The towering Pavlof volcano in Alaska may be about to blow its top.
Scientists in Alaska have been monitoring Pavlof Volcano for some time, and have recently reported a period of increased seismic activity that has many wondering if it’s about to blow its lid. According to a report from CS Monitor, the volcano recently erupted in May and could be building up to another event.
When the volcano last erupted, it sent a cloud of ash more than 40,000 feet above sea level. The previous eruption is good reason for seismologists to continue watching the volcano; volcanic eruptions can occur with little to no warning, and Pavlof’s heightened level of activity provides a unique opportunity for research.
According to geophysicist David Schneider, “Pavlof is one of those volcanoes that can erupt without very much in the way of precursory activities. It’s very easy for the magma to arise in the volcano and make it out. So even subtle signs of unrest we think it is prudent to increase our alert level.”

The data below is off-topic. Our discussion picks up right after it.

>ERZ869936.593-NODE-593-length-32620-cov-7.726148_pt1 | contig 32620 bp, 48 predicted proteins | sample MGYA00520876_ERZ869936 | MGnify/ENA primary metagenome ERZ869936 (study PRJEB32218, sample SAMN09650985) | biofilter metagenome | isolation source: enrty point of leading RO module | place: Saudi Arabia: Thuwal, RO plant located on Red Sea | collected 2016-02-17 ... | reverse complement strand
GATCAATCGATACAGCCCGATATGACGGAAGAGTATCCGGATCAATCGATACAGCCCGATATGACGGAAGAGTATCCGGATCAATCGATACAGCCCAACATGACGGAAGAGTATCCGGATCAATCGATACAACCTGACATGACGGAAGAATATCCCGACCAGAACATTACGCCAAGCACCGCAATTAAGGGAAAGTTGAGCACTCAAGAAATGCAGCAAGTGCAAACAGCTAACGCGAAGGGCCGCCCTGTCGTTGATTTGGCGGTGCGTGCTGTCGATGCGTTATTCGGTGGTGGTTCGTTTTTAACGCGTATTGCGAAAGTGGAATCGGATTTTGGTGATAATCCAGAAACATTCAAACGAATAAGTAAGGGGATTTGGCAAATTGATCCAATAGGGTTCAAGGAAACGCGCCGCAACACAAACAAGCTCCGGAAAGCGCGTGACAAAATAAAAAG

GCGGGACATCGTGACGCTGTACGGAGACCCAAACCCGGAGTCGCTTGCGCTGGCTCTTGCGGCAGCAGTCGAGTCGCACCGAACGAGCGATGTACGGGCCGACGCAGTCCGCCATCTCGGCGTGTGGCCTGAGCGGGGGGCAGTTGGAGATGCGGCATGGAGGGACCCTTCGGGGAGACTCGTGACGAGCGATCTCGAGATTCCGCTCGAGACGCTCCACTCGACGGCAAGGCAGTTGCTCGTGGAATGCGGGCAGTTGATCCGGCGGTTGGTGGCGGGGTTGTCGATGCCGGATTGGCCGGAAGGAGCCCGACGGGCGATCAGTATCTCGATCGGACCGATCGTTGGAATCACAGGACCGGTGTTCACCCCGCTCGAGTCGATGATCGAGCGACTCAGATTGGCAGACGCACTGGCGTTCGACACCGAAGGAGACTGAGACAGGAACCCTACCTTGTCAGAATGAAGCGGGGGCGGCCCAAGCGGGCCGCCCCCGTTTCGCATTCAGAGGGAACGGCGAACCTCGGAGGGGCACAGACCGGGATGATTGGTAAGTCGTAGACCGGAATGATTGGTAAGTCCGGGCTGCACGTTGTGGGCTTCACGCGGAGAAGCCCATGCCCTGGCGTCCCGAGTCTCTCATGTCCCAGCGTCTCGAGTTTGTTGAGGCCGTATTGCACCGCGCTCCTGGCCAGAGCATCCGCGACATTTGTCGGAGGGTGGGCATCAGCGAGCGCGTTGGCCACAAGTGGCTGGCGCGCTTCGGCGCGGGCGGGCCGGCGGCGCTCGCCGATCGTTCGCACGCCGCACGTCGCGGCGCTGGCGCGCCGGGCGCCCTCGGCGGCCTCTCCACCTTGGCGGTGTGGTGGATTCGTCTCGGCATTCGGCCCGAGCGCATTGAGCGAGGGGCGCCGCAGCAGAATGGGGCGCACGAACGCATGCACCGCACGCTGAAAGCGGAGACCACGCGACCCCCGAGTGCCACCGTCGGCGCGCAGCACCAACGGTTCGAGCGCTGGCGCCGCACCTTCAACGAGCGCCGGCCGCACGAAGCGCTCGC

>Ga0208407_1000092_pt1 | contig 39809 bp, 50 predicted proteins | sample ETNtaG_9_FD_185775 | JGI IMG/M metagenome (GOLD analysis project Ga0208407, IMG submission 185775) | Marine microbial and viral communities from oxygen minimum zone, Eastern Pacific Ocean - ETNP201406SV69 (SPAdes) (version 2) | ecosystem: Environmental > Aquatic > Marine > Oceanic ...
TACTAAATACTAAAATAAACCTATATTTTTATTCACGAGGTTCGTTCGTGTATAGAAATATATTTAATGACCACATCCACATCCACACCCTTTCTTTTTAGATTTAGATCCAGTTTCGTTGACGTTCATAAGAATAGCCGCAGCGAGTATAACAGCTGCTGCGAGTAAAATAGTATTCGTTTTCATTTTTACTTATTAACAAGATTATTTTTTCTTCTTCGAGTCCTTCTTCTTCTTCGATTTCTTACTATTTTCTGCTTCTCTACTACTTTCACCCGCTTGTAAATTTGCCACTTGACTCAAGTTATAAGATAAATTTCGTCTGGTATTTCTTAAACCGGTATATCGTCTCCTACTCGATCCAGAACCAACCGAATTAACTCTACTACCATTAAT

Officials have raised the alert level for the volcano in anticipation of another possible event, but are not sure when to expect it due to the nature of the volcano.
The recent May eruption left ash scattered around local communities, with the tiny village of Nelson Lagoon receiving a significant coating. A number of flights in the area were also cancelled due to the poor visibility produced by the massive ash cloud billowing into the sky. The cloud was blown more than 400 miles east of Pavlof’s location.
If the volcano blows its lid again, Alaskans expect to see more ash clouds and flight cancellations. Covered in snow and ice, it’s not the traditional image of a volcano, but the molten rock within could create an interesting situation for the few people living in its vicinity.
A press release from the Alaskan Volcano Observatory describing the details of the recent report can be found here.